A School Visit with Bethan Woollvin

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Since its publication last March, Little Red has received a wonderful reception from readers of all ages, and I can’t tell you how happy that makes me! To know that a reader has connected with and enjoyed my story is awesome.

Book events are definitely one of the perks of being an author, as you get the chance to meet your readers and to mutually express your love for books. I have to say that I hadn’t really thought about doing any events until Little Red’s publication, and it’s not hard to imagine that I was feeling a little unprepared when first asked to participate in an event! I have been involved in just a few events since March, but I have found that the more you do—the easier they get.

Photo credit: Andrew Jacobs

Photo credit: Andrew Jacobs

A while ago I was approached by William Martin Infant School and asked if I could come and hold an event based on Little Red for sixty kids in year two (first grade). With a few mini-events under my belt, I started planning my Little Red-themed event for the school, and the event finally came round this January. As it was my first school event, I was feeling quite nervous at the thought of entertaining sixty kids for an hour, so I had been practicing whenever I could in the weeks leading up to the event.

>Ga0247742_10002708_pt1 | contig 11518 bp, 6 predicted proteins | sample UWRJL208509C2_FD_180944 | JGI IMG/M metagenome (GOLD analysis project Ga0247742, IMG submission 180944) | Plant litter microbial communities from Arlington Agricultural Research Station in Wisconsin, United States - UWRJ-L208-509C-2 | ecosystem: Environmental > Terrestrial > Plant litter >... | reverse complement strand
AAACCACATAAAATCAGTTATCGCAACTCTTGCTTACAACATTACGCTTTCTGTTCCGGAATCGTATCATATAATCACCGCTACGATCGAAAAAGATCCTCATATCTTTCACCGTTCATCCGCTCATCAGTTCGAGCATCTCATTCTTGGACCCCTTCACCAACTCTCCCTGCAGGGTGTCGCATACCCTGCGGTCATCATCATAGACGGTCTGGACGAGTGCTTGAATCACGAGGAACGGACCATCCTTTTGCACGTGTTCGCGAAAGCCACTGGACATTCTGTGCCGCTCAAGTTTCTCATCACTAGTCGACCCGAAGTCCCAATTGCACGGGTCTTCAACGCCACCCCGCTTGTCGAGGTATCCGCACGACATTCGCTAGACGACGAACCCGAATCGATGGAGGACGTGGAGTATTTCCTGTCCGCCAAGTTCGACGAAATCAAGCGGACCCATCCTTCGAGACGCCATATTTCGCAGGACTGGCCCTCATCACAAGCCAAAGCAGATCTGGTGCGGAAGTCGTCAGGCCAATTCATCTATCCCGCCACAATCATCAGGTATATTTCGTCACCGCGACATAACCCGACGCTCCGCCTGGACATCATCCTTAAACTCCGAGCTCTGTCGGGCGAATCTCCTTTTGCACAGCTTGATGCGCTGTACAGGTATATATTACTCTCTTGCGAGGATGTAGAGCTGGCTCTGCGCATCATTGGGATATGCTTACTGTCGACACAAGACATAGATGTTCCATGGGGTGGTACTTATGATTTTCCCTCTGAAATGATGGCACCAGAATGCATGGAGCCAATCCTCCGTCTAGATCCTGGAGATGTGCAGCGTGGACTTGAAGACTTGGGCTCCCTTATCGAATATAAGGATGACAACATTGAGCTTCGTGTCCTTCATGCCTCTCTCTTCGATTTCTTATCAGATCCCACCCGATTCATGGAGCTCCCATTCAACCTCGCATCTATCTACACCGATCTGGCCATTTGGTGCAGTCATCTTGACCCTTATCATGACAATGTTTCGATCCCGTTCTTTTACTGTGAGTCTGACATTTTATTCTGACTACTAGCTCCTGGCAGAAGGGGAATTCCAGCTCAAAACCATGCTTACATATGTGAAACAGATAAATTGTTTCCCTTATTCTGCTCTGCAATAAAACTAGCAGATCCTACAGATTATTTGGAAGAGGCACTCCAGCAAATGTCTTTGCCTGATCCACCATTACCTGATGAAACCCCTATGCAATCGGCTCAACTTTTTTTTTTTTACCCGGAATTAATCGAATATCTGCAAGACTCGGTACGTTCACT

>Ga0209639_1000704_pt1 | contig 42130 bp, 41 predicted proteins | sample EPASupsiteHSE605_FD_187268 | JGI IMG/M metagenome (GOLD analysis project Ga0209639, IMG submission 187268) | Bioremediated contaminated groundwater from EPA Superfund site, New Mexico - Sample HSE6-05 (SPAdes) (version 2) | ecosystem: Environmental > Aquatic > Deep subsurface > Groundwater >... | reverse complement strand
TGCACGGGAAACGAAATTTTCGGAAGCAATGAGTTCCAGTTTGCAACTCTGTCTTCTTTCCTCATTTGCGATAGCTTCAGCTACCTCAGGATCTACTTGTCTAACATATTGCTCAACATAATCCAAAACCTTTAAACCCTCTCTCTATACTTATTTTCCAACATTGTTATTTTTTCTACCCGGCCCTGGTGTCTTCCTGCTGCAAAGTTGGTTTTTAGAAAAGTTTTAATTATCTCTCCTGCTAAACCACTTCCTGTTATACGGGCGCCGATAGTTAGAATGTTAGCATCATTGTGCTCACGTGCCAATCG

My nervousness disappeared almost immediately upon my arrival. The children were beyond excited to have a visitor, and when I pulled Little Red out of my rucksack, it commanded their immediate attention. As they sat down, I started asking them whether they knew the story of Little Red Riding Hood—which of course they did! As I read Little Red to my audience, there were lots of ooohs and aaahs as the children picked up on the visual clues throughout the book, and they were really engaged in the story and the characters, especially when the big bad wolf turned up and the children let out a gasp!

Photo credit: Andrew Jacobs

When we had finished reading the book, I asked the children what had happened to the wolf. *Spoiler alert*: Little Red doesn’t use text to express what exactly has happened to the wolf, so it is left to the reader’s interpretation. A debate sparked up, with some pupils saying that Little Red has cut off the wolf’s head with the ax, and others who preferred to think that there might be a naked wolf running around the forest. The children looked to me to see who had the right answer, and we agreed that they could all be right, because the story ends before we see the fate of the wolf.

I then asked the same question about Grandma. When we’d discussed traditional versions of Little Red Riding Hood, the children spoke about the brave woodcutter who would save Little Red Riding Hood and Grandma, but this isn’t the case in Little Red! Just like the fate of the wolf, it is down to the reader’s interpretation of the story to decide whether Grandma survives . . . though it’s worth mentioning that she doesn’t make another appearance in the book after being gobbled up by the big bad wolf! So when I asked the children, one clever little girl put it perfectly: “Grandma didn’t have a good plan like Little Red.”